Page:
Rutgers ranking in Pell Grants, tuition rates and debt revealed.
By Ken Kurtulik – Nov. 14 2016
NEW BRUNSWICK, N.J. – Rutgers University bested Big 10 conference colleges in percentage of students receiving Pell Grants, Propublica revealed in 2015.
The Newark, Camden, and New Brunswick campuses ranked first, second, and fifth respectively among Big 10 Conference schools in percentage of student-body receiving Pell Grants, according to Propublica’s Debt by Degrees. The same resource found Rutgers to have among the most expensive yearly tuition rates.
The Pell Grant is federally funded financial aid for students in need. According to The Office of Federal Student Aid, expected family contribution, cost of the university, and full-time status all influence the amount a student receives.
Rutgers University students have expressed concern about college debt and the relief grants can provide.
Max De Souza, a sophomore at Rutgers, explained that the Pell Grant pays for approximately one quarter of his yearly tuition. Though he’s taking on debt, De Souza likened the sum over four years to that of a nice sedan.
“If I go along with the path of internships, and getting into my career, and making enough money to pay off my loans, then I feel that it shouldn’t be too much of a problem,” De Souza said. “I’m sure I’ll be OK by the time I’m 30.”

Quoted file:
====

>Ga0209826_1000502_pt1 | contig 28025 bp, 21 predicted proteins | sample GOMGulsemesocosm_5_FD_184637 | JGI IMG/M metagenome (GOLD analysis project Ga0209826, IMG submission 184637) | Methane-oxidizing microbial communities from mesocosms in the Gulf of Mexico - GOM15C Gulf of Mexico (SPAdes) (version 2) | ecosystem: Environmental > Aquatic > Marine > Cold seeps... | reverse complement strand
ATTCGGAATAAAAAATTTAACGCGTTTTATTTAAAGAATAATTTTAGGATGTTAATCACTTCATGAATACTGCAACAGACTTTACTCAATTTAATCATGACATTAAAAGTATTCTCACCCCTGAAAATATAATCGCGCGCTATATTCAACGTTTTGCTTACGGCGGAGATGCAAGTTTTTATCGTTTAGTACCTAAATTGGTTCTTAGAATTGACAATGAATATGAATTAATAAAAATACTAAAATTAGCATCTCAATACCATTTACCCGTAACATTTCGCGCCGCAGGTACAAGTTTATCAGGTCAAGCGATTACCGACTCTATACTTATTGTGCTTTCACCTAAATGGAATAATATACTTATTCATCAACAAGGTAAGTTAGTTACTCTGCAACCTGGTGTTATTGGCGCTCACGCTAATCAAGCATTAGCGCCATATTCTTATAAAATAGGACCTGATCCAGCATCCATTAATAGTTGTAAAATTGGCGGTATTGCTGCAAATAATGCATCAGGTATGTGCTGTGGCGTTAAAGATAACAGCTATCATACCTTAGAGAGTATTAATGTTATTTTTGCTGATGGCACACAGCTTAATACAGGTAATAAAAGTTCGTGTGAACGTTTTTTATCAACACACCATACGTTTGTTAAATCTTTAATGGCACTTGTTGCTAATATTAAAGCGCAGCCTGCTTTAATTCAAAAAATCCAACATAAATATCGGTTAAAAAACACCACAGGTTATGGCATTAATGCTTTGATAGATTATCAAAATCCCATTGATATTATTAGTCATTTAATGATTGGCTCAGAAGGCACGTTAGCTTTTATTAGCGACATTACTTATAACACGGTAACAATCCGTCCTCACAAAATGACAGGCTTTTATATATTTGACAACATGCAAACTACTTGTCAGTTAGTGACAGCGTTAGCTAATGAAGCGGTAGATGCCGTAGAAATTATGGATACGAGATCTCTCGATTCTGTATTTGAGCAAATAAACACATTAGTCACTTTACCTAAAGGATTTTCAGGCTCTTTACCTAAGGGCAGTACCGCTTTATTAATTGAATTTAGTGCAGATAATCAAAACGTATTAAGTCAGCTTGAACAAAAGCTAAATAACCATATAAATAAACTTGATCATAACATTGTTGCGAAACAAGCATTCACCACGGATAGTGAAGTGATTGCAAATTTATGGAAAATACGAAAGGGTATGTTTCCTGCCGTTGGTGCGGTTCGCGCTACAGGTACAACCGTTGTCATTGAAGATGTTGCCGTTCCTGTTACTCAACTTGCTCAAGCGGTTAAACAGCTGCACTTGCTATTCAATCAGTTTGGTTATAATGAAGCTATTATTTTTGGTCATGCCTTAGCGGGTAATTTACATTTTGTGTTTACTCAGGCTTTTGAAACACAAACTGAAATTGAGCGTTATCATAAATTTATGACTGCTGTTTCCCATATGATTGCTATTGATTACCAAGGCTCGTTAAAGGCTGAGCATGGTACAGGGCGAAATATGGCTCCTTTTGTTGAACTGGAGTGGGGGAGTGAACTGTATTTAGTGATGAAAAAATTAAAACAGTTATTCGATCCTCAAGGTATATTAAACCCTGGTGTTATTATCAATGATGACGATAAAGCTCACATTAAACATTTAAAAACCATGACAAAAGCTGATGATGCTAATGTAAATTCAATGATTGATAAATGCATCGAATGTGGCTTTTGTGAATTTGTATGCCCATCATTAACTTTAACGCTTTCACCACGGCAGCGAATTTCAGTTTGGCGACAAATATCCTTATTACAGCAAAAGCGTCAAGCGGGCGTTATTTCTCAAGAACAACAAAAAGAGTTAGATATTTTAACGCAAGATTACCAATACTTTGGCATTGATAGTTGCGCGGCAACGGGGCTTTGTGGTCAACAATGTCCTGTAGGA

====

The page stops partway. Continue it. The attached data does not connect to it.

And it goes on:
Jasmin Grossmann, a freshman urban planning major at Rutgers, said that she tries not to think about the debt she’s collecting.
“It’s very stressful for both me and my parents. Money just stresses me out in general, so financial aid makes it ten-times worse.”
Matt White, a junior at Rutgers, wasn’t terribly bothered by his debt.
“I just had a lot of paperwork,” White said. “I think they should just ask for everything at once instead of making it steps and steps and weeks and weeks.”
While the Pell Grant was well-utilized at Rutgers, the Office of Federal Student Aid reported that the grant has a maximum award of $5,815 per year. Rutgers University had the second highest yearly tuition rate of any Big 10 school, according to Propublica’s Debt by Degrees.
This means that a student’s four-year college debt can be more at Rutgers than more affordable schools in the Big 10 despite having fewer Pell Grant recipients. Such universities include Northwestern, Michigan, Ohio State, Minnesota, Maryland and Nebraska.
Regardless, all schools in the Big 10 were well below the national average for four-year college debt incurred. The Institute for College Access and Success published the national average per borrower to be $30,100 in 2015.
Additionally, Big 10 school graduates were repaying their debt in greater numbers than the national average. The U.S. Department of Education’s College Scorecard reports Big 10 graduates began repaying their loans within three years 83 to 96 percent of the time, while the national average was 68 percent.
The Big 10 Conference is an athletic organization with a standardized set of rules for the regulation of intercollegiate athletics, bigten.org explained. The conference is presently composed of 14 four-year schools: Illinois, Indiana, Iowa, Maryland, Michigan, Michigan State, Minnesota, Nebraska, Northwestern, Ohio State, Penn State, Purdue, Rutgers, and Wisconsin.
Header image courtesy of Nick Perrone on Flickr.